Jungle Prada Site

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Jungle Prada Site
Jungle Prada 09.jpg
Looking north from the fishing pier at Jungle Prada de Narvaez Park
Jungle Prada Site is located in Florida
Jungle Prada Site
Jungle Prada Site is located in the United States
Jungle Prada Site
LocationSt. Petersburg, Florida
Coordinates27°47′19″N 82°45′08″W / 27.78861°N 82.75222°W / 27.78861; -82.75222Coordinates: 27°47′19″N 82°45′08″W / 27.78861°N 82.75222°W / 27.78861; -82.75222
NRHP reference No.03000007[1]
Added to NRHPFebruary 4, 2003

The Jungle Prada Site (also known as Jungle Mound or Anderson-Narváez Site) is an archaeological site featuring Indigenous Tocobaga mounds and the location of the historical Narváez expedition landing. The Jungle Prada site spans public and private property, including the Jungle Prada de Narvaez city park, in St. Petersburg of Pinellas County, western coastal Florida, in the Southern United States.

The Jungle Prada Site was added, on February 4, 2003, to the National Register of Historic Places.


Narvaez marker in Jungle Prada Park

The Tocobaga tribe inhabited the Jungle Prada site for approximately 600 years, from 1000-1600 CE.[2] Their village complex in the area once contained a series of mounds stretching up and down Boca Ciega Bay for more than 3 miles; however most of the mounds were dismantled and used as fill for 20th century urban development.[3] The Jungle Prada site mounds that remain include a 12 foot-tall plaza mound (likely used for ceremonial purposes) and a 23 foot-tall, 900 foot-long, 300 foot-wide midden mound, that stretches from the Jungle Prada de Narvaez public city park onto private property. The portion of the mounds that are on private property are considered "archeologically pristine."[4]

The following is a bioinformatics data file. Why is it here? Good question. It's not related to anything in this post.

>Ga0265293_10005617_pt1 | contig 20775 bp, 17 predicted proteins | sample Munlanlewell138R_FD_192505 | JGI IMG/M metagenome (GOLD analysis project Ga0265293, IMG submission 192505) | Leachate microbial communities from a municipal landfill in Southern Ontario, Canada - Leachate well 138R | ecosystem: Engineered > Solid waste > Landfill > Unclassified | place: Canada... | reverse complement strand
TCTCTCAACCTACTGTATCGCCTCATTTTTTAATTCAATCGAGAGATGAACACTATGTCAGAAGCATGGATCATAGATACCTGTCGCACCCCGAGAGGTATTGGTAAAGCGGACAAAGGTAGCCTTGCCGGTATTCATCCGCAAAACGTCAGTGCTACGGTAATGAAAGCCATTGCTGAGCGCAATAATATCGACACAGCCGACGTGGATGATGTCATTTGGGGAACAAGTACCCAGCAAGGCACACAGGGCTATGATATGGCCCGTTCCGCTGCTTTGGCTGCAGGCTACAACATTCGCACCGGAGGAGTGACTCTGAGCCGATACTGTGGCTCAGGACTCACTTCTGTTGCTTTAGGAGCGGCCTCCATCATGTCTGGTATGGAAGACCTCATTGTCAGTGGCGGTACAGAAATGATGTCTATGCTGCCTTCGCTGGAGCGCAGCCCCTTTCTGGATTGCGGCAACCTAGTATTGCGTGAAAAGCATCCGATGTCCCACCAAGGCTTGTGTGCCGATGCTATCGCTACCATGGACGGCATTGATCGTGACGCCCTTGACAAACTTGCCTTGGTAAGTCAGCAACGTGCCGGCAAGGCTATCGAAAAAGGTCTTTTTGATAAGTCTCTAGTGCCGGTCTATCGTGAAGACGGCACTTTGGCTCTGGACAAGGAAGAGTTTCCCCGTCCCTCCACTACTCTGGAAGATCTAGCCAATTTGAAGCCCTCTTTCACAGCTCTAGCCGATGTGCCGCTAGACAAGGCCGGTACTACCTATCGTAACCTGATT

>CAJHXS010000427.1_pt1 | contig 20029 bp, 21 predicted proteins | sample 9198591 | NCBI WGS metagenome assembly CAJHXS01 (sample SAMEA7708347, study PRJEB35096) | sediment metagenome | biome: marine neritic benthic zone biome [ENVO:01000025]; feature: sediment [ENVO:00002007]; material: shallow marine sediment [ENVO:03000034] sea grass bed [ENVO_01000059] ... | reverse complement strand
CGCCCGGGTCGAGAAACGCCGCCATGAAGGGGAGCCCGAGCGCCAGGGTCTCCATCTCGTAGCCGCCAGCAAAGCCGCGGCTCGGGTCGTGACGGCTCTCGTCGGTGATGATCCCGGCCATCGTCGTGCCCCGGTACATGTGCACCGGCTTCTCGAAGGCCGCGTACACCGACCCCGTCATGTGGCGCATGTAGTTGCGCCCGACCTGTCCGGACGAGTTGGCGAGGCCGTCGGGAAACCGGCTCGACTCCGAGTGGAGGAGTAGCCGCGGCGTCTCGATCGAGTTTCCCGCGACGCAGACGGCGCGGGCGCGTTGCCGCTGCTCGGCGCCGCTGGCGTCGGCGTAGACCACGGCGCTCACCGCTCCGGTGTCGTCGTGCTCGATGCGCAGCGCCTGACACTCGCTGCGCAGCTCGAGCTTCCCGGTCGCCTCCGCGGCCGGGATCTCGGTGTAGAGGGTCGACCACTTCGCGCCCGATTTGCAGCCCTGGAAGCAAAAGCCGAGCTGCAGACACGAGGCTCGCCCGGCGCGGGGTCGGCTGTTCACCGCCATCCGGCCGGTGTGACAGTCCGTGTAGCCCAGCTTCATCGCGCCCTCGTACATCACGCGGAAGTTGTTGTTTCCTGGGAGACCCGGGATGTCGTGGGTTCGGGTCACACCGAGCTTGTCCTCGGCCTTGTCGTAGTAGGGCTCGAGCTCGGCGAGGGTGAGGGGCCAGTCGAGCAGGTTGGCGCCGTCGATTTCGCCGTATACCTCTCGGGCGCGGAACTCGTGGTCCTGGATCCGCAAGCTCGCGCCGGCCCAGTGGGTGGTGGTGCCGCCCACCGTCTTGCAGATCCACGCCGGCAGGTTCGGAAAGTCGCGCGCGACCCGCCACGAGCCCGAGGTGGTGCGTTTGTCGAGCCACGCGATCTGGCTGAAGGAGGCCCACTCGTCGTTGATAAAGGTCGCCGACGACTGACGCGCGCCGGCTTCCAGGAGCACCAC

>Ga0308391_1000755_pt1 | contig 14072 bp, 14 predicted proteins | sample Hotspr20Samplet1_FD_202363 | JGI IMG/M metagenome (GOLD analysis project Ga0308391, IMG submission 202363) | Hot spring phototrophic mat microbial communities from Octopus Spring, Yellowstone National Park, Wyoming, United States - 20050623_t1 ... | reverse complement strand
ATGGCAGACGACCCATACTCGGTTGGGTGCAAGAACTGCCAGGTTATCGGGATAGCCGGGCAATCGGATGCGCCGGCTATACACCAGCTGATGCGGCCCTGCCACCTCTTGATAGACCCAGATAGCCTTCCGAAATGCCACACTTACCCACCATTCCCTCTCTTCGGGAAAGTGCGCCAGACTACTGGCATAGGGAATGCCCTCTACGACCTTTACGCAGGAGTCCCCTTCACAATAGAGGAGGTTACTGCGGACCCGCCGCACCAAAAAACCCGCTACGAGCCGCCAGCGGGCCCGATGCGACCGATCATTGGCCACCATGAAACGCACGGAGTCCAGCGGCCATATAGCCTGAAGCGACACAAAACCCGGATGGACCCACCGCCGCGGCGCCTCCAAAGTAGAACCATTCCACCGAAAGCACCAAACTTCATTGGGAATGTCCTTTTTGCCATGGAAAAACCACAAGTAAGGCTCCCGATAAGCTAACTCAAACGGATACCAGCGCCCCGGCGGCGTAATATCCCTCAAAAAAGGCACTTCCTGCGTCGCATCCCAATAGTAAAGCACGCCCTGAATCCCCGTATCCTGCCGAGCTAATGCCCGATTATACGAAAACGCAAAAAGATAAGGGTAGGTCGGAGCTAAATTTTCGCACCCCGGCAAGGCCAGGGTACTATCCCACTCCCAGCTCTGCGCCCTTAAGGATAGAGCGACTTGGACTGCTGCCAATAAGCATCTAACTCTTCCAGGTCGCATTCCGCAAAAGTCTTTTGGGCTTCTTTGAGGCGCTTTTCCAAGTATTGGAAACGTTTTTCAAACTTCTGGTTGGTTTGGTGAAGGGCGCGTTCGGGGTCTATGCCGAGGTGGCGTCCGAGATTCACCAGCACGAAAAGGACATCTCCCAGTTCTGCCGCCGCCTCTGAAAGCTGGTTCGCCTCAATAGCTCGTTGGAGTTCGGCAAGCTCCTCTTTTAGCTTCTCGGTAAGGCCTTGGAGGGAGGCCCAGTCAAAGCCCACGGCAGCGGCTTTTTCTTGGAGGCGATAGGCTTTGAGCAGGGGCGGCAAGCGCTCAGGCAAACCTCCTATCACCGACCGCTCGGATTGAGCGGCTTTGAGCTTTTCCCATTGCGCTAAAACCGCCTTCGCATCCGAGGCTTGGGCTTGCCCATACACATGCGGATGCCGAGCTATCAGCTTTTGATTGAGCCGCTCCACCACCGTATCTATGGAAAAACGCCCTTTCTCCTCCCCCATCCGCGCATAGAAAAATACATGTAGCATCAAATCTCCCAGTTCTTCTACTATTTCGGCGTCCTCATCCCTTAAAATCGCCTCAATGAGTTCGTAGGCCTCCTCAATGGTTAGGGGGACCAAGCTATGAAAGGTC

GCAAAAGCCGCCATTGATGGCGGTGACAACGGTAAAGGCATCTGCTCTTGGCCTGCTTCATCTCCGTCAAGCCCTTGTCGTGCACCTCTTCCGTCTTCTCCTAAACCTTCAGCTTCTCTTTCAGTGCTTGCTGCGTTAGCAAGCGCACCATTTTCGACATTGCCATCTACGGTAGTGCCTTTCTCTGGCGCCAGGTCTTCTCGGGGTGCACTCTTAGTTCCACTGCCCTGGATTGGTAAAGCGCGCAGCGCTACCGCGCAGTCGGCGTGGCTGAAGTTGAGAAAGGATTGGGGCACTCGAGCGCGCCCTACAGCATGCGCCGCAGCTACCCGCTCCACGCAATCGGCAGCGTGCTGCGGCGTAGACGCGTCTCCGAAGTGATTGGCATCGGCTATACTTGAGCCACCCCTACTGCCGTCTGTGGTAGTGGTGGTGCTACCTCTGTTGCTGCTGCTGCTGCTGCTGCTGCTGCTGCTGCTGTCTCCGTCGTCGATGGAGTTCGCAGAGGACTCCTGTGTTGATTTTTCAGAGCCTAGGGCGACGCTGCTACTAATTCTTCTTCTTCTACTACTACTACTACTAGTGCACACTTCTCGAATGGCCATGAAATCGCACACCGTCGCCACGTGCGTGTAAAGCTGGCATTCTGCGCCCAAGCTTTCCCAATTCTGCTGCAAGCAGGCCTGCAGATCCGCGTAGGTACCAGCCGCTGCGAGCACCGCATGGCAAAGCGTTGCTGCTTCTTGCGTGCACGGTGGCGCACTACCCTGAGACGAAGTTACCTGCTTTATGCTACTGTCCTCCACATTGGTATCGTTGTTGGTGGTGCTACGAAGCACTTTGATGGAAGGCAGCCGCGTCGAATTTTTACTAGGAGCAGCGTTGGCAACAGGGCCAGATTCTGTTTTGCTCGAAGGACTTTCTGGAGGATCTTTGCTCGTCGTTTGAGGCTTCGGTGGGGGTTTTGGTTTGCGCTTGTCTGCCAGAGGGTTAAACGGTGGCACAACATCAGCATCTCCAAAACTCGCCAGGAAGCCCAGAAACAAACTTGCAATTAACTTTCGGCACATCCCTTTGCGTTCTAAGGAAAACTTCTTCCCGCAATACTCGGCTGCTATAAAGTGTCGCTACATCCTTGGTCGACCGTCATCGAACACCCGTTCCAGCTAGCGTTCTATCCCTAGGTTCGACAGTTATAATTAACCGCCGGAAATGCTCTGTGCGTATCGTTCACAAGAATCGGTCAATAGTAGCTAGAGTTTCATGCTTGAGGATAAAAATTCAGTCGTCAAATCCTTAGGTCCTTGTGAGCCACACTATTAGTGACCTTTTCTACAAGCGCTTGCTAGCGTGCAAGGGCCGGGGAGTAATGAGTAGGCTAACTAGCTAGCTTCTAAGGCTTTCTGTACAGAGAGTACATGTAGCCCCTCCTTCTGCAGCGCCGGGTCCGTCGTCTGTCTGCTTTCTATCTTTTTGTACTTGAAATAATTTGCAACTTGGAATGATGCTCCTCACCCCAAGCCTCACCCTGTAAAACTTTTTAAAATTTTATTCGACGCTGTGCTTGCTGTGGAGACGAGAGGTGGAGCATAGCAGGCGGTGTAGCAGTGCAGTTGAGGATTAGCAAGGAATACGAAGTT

The Jungle Prada Site is believed to be at or near the 1528 landing site of the Spanish explorer Pánfilo de Narváez's Florida expedition to explore and expand colonial New Spain into North America.[5] Of the 450 members of the Narvaez expedition that landed at Jungle Prada, 300 departed on a disastrous overland expedition that boasted only four survivors, including Álvar Núñez Cabeza de Vaca who wrote an account of the journey. These men would walk to the Pacific Ocean over the next eight years, becoming the first Europeans and first person of African descent -- Estevanico to cross the North American continent.

The Diocese of St. Petersburg placed a marker at the Jungle Prada site, acknowledging it as the location of the first Catholic Mass in Florida. [6] In September 2012 a few miles north in Largo, St. Jerome Catholic Church unveiled three murals depicting the Narváez landing, the first Mass celebrated in Florida, and early interaction between the Spanish and the Tocobaga.


The Jungle Prada site spans both public and private land. Portions of the Tocobaga mounds, as well as picnic tables, a fishing pier, and boat launch are located within the city park, and are maintained by the City of St. Petersburg. The better-preserved mounds, along with a small archeological museum, are located on private property and are accessible by guided tour. The Jungle Prada site is located on the eastern shore of Boca Ciega Bay, at Park Street North and Elbow Lane (17th Avenue) in St. Petersburg, Florida.

See also[edit]


  1. ^ "National Register Information System". National Register of Historic Places. National Park Service. July 9, 2010.
  2. ^ Simpson, Terrance. The Narvaez/Anderson Site (8Pi54): A Safety Harbor Culture Shell Mound and Midden – AD 1000-1600. Gulf Coast Archeological Society, 1998.
  3. ^ Michaels, Will. The Making of St. Petersburg. Charleston: The History Press, 2012.
  4. ^ Austin, Robert. “Jungle Prada Site – Registration Form for National Register of Historic Places.” Tallahassee: Bureau of Historic Preservation, 2002.
  5. ^ MacDougald, James (2018). The Pánfilo de Narváez Expedition of 1528: Highlights of the Expedition and Determination of the Landing Place. St. Petersburg: Marsden House. ISBN 978-1-4834-8671-0.
  6. ^ https://www.hmdb.org/m.asp?m=120361

External links[edit]